Business as usual…plus philanthropy and individual giving!
In response to “Goodbye Arts & Business, hello…what exactly?” by David Dixon
By Philip Spedding
“I hope that David Dixon does not see our recent merger with Business in the Community as, in any way, the end of Arts & Business.
We plan to continue with much of the same work we have always done. We will focus on working with corporate members BP, Sky arts, The Prudential, PwC, The Co-operative, Google, Bank of America, Ernst & Young etc to enhance and promote their support of cultural projects across the UK. Our Board Bank programme, placing individuals in business on the boards of arts organisation, remains extremely popular. Our training of the arts has gone from strength to strength (our major annual symposium, “Growing, Not Going” is on 29 February with speakers from Tate, Cambridge University Press, Google, British Museum, Ingenious Media and featuring the BBC’s Will Gompertz and the philanthropist Dame Stephanie Shirley – don’t miss out, book now!).
Our arts consultancy clients range from an amateur theatre in Cheshire to a major art gallery in Italy. And, of course, our engagement with business will get stronger, working with and building on the very successful membership model created by Business in the Community. So in many ways, it is business as usual.
But we will also remain very much in the philanthropy debate.
Indeed, one of David’s longstanding criticisms of Arts & Business has been his belief that we only focus on business. In fact we were keenly aware of the growing importance of individual giving even before the DCMS funded us, 12 years ago, to start a more active programme in this area. Since that time we have produced the most comprehensive figures on individual support of culture each year, written the UK’s first arts specific manual on raising money from individuals, trained hundreds of arts organisations in the skills needed, undertaken a shelf of research which continues to be frequently quoted (and were one of the primary funders of Theresa Lloyd’s definitive book on “Cultural Giving”), fed into the Treasury’s thinking on tax issues and created both the Prince’s Medal for Arts Philanthropy and the local Cultural Champions programme.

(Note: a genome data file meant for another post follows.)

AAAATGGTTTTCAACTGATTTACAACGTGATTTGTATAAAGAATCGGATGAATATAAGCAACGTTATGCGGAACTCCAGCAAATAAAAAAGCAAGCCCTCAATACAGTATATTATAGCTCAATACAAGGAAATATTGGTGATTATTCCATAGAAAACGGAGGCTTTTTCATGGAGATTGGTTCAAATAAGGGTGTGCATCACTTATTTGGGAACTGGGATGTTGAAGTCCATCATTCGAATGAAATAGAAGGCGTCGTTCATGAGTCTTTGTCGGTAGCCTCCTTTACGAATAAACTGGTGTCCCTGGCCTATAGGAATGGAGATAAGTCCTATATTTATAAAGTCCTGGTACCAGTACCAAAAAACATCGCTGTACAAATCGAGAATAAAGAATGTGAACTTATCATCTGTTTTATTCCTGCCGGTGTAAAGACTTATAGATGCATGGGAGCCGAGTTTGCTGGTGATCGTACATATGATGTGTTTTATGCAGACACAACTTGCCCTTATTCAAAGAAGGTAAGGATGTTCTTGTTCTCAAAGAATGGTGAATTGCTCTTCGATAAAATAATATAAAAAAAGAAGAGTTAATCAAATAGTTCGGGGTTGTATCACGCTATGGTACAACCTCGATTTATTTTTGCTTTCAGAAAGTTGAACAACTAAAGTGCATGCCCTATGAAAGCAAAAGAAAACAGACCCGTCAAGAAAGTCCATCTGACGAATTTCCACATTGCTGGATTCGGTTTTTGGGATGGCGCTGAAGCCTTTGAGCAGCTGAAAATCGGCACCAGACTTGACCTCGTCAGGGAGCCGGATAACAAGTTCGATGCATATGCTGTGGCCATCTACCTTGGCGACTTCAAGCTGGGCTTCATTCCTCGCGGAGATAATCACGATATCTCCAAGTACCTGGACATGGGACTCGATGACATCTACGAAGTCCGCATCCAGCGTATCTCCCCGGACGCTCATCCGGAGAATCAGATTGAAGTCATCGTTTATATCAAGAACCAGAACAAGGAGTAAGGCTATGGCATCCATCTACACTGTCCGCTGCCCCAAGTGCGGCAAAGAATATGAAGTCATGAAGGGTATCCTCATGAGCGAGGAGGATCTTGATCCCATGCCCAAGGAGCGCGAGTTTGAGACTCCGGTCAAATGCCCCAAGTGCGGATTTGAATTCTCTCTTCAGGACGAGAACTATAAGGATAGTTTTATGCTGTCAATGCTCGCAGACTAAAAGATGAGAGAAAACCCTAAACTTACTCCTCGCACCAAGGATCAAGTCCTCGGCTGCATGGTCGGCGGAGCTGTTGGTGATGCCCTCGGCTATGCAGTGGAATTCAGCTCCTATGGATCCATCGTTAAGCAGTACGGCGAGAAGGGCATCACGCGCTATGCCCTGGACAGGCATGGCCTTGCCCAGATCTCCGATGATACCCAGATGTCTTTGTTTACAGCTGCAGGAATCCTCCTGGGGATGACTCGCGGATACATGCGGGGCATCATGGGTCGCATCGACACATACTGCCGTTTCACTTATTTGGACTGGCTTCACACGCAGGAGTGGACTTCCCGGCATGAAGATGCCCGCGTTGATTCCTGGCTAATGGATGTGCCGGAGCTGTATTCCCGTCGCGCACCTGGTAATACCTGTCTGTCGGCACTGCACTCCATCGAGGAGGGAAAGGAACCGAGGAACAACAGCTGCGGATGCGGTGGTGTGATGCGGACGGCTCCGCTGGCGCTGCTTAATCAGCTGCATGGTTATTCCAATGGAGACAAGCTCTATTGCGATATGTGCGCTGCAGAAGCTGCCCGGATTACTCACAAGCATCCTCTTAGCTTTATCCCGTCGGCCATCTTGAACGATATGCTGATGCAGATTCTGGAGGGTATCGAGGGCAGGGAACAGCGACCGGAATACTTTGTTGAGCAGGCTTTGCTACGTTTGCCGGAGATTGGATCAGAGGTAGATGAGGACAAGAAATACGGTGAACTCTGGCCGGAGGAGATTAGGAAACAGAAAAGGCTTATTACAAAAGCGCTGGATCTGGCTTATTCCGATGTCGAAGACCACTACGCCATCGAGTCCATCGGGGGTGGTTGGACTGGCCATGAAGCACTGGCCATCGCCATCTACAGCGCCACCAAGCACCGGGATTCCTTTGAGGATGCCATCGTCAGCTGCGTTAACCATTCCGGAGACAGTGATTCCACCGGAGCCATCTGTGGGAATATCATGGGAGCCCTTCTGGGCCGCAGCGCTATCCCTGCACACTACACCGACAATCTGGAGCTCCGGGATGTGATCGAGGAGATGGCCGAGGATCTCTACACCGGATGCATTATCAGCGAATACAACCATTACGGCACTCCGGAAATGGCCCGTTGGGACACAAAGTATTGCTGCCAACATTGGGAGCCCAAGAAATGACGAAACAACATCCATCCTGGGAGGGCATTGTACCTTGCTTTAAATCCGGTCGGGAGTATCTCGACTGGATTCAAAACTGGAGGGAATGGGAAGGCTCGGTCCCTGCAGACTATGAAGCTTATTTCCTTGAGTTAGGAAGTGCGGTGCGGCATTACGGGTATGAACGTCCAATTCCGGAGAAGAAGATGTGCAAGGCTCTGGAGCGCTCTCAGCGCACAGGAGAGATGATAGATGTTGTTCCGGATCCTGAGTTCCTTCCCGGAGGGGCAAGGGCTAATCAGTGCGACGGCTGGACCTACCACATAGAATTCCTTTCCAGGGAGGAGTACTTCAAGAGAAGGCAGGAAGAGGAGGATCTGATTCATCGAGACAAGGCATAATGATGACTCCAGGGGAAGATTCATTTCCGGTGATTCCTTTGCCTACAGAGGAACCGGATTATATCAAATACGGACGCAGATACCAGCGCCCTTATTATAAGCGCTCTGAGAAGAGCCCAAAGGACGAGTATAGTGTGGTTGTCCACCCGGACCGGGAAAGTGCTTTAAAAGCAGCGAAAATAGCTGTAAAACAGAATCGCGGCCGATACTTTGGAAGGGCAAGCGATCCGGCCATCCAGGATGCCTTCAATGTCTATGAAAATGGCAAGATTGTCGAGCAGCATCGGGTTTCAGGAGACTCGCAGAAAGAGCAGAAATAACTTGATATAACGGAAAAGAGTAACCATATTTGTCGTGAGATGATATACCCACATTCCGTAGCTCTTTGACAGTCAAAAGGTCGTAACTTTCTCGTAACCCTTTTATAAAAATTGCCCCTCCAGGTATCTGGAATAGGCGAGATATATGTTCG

Given this, we were happy to accept ACE’s invitation to be one of the regular speakers at the recent Catalyst Workshops across England that looked at individual philanthropy and fundraising and were pleased that those who came seemed to value what we had to say.
Indeed, we wouldn’t see fundraising from individuals and from business as two entirely separate forms of activity. The list of those people who have received the Prince’s Medal for Arts Philanthropy over the last four years underlines what most fundraisers already know: the top business people who decide whether their company sponsors the arts can often be significant individual supporters of the arts as well. The relationship between Lloyd Dorfman, Travelex and the National Theatre is one obvious case in point. Likewise Michael Oglesby in the North West shows how a passionate business leader, of Bruntwood fame, can also do an enormous amount of good for the arts in a personal capacity. The arguments needed to encourage businesses and individuals to invest in the arts may be different but they both require as a foundation a good relationship between the person making the decision and the arts organisation. And exploring how that relationship can be strengthened has been one of the central tenets of the work of Arts & Business for the last 35 years.
What is difficult to do without subsidy is run those elements of our work that cannot support themselves financially. We remain a charity and any income we generate from our more commercial activity will be ploughed into our other less commercial areas of work and much of that is arts focused. We absolutely agree with David that training and networking remain important and Arts & Business has, of course, a strong track record in delivering both, helping arts fundraisers to share and learn from each other. What we now need to do is to look closely at what other provision exists to see where we can still add value – however, we would agree with the many arts organisations over the years who have told us that cultural fundraising is, in many important ways, different from wider charity fundraising and that those who specialise in that, such as the excellent Institute of Fundraising, may not be best placed to help the arts as well.
There is much to decide and much to do and we are excited about remaining a vital part of the cultural landscape, in all meanings of the word ‘vital’. Colin Tweedy will remain central to that as the interim leader for now and as a Vice President thereafter.
Some of Arts & Business will remain the same and some will change – but whatever Arts & Business becomes, it would be a shame if we didn’t continue to inspire David Dixon to write his occasional broadsides. We know that David likes to “stir things up” occasionally but whether he is accurate or not in what he says, it is vitally important that these debates happen in the arts.
Ultimately, they make us all stronger.
Senior Manager, International & Individual Giving, Arts & Business, 6 February 2012
First published in Arts Professional.
‘Growing, Not Going’ - book your place at our annual symposium on arts funding, 29 Feb 2012, London